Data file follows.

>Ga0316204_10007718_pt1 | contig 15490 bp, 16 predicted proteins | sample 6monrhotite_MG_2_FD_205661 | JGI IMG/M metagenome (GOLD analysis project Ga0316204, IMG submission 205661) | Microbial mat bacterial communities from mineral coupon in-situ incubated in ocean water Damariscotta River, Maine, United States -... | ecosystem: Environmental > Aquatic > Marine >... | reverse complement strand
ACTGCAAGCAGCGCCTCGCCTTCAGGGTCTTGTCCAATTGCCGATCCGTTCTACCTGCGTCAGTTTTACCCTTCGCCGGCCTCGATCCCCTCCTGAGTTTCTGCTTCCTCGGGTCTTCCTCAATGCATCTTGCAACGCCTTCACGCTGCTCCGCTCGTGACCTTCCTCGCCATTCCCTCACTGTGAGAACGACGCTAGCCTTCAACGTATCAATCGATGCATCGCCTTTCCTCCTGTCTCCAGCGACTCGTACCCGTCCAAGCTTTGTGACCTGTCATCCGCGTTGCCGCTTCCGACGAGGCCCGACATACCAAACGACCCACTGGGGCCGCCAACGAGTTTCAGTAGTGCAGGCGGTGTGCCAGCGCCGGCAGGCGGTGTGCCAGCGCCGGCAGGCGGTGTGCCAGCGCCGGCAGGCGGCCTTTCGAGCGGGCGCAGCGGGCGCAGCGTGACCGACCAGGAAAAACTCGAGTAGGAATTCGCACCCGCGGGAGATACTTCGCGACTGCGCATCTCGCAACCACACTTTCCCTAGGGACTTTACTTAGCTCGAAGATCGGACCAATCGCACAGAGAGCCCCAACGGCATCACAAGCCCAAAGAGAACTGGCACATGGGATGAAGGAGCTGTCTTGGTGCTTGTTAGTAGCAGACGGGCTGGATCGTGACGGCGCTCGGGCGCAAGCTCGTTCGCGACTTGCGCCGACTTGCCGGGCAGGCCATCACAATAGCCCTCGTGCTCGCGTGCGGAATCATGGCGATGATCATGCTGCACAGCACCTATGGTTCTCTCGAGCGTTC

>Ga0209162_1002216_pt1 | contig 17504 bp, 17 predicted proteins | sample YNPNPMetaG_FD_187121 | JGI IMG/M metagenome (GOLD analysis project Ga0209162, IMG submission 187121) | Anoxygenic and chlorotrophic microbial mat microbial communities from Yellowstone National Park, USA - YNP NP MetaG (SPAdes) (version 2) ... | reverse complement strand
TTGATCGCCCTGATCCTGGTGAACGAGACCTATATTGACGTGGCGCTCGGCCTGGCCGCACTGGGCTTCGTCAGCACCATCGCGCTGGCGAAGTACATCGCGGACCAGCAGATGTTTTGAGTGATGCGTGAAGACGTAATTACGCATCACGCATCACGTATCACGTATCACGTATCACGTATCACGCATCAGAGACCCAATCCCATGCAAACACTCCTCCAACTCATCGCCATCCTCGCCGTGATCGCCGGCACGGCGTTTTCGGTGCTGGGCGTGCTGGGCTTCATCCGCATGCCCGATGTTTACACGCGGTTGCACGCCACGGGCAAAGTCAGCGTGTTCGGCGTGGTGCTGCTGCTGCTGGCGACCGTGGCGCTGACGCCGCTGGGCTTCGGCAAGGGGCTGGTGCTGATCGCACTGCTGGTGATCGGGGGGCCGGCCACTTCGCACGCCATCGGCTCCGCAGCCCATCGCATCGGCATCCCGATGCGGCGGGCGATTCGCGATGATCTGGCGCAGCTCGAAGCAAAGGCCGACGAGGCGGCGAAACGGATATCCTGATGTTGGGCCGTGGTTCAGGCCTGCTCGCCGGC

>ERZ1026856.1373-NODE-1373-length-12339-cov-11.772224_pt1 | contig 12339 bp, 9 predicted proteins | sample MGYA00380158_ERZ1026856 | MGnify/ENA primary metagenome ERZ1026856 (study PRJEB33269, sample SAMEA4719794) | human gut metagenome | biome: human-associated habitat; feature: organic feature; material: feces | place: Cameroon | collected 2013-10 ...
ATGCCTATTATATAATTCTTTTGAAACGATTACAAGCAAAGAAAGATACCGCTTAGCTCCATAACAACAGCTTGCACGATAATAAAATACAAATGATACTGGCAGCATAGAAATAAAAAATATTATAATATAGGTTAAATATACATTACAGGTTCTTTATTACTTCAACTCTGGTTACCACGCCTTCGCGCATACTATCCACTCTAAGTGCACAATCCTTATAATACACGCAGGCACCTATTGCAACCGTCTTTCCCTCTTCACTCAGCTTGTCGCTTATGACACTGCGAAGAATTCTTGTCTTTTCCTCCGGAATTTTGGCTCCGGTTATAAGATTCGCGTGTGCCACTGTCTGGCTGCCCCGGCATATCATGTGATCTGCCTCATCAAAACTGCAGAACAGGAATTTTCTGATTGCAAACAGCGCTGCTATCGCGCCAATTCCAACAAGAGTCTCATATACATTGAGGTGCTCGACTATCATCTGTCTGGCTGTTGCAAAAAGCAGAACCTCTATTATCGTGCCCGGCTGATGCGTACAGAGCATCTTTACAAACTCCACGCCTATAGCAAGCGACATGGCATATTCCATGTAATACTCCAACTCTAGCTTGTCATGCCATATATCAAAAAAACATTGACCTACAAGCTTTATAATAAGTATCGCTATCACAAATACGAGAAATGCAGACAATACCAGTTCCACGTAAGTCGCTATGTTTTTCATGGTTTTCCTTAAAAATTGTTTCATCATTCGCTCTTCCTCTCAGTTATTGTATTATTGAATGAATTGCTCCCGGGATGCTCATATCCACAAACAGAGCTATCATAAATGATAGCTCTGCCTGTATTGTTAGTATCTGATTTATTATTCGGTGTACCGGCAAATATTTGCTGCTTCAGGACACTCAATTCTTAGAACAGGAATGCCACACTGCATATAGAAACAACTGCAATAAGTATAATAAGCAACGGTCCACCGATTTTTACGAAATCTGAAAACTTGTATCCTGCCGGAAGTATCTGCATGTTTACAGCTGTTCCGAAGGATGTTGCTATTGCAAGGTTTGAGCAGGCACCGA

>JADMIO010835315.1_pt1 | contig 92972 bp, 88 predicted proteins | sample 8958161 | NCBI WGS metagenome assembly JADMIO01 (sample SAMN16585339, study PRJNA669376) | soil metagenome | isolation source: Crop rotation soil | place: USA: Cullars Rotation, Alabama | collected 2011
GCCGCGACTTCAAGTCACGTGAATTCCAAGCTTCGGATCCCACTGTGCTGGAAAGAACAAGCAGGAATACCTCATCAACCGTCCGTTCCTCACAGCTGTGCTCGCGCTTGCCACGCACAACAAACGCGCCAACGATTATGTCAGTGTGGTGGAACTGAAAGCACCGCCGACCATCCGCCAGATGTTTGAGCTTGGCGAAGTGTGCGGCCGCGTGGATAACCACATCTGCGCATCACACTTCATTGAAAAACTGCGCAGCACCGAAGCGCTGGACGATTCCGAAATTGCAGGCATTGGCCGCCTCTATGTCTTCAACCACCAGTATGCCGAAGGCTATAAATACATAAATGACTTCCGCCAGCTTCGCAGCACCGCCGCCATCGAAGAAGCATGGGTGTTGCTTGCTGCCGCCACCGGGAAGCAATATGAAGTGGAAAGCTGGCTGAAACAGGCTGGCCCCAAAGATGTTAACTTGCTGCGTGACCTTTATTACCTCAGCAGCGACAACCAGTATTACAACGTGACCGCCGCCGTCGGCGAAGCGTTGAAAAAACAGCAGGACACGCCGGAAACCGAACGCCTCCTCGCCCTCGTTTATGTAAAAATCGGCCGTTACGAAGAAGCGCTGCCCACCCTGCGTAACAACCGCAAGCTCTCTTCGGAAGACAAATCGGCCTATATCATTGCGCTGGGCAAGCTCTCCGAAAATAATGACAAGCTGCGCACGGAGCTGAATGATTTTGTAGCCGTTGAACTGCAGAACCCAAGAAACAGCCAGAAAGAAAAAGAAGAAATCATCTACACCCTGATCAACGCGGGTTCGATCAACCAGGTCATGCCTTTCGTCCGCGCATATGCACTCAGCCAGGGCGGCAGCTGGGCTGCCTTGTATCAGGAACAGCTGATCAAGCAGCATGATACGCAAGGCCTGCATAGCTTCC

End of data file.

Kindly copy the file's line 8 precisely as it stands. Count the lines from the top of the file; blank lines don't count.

GCCGCGACTTCAAGTCACGTGAATTCCAAGCTTCGGATCCCACTGTGCTGGAAAGAACAAGCAGGAATACCTCATCAACCGTCCGTTCCTCACAGCTGTGCTCGCGCTTGCCACGCACAACAAACGCGCCAACGATTATGTCAGTGTGGTGGAACTGAAAGCACCGCCGACCATCCGCCAGATGTTTGAGCTTGGCGAAGTGTGCGGCCGCGTGGATAACCACATCTGCGCATCACACTTCATTGAAAAACTGCGCAGCACCGAAGCGCTGGACGATTCCGAAATTGCAGGCATTGGCCGCCTCTATGTCTTCAACCACCAGTATGCCGAAGGCTATAAATACATAAATGACTTCCGCCAGCTTCGCAGCACCGCCGCCATCGAAGAAGCATGGGTGTTGCTTGCTGCCGCCACCGGGAAGCAATATGAAGTGGAAAGCTGGCTGAAACAGGCTGGCCCCAAAGATGTTAACTTGCTGCGTGACCTTTATTACCTCAGCAGCGACAACCAGTATTACAACGTGACCGCCGCCGTCGGCGAAGCGTTGAAAAAACAGCAGGACACGCCGGAAACCGAACGCCTCCTCGCCCTCGTTTATGTAAAAATCGGCCGTTACGAAGAAGCGCTGCCCACCCTGCGTAACAACCGCAAGCTCTCTTCGGAAGACAAATCGGCCTATATCATTGCGCTGGGCAAGCTCTCCGAAAATAATGACAAGCTGCGCACGGAGCTGAATGATTTTGTAGCCGTTGAACTGCAGAACCCAAGAAACAGCCAGAAAGAAAAAGAAGAAATCATCTACACCCTGATCAACGCGGGTTCGATCAACCAGGTCATGCCTTTCGTCCGCGCATATGCACTCAGCCAGGGCGGCAGCTGGGCTGCCTTGTATCAGGAACAGCTGATCAAGCAGCATGATACGCAAGGCCTGCATAGCTTCC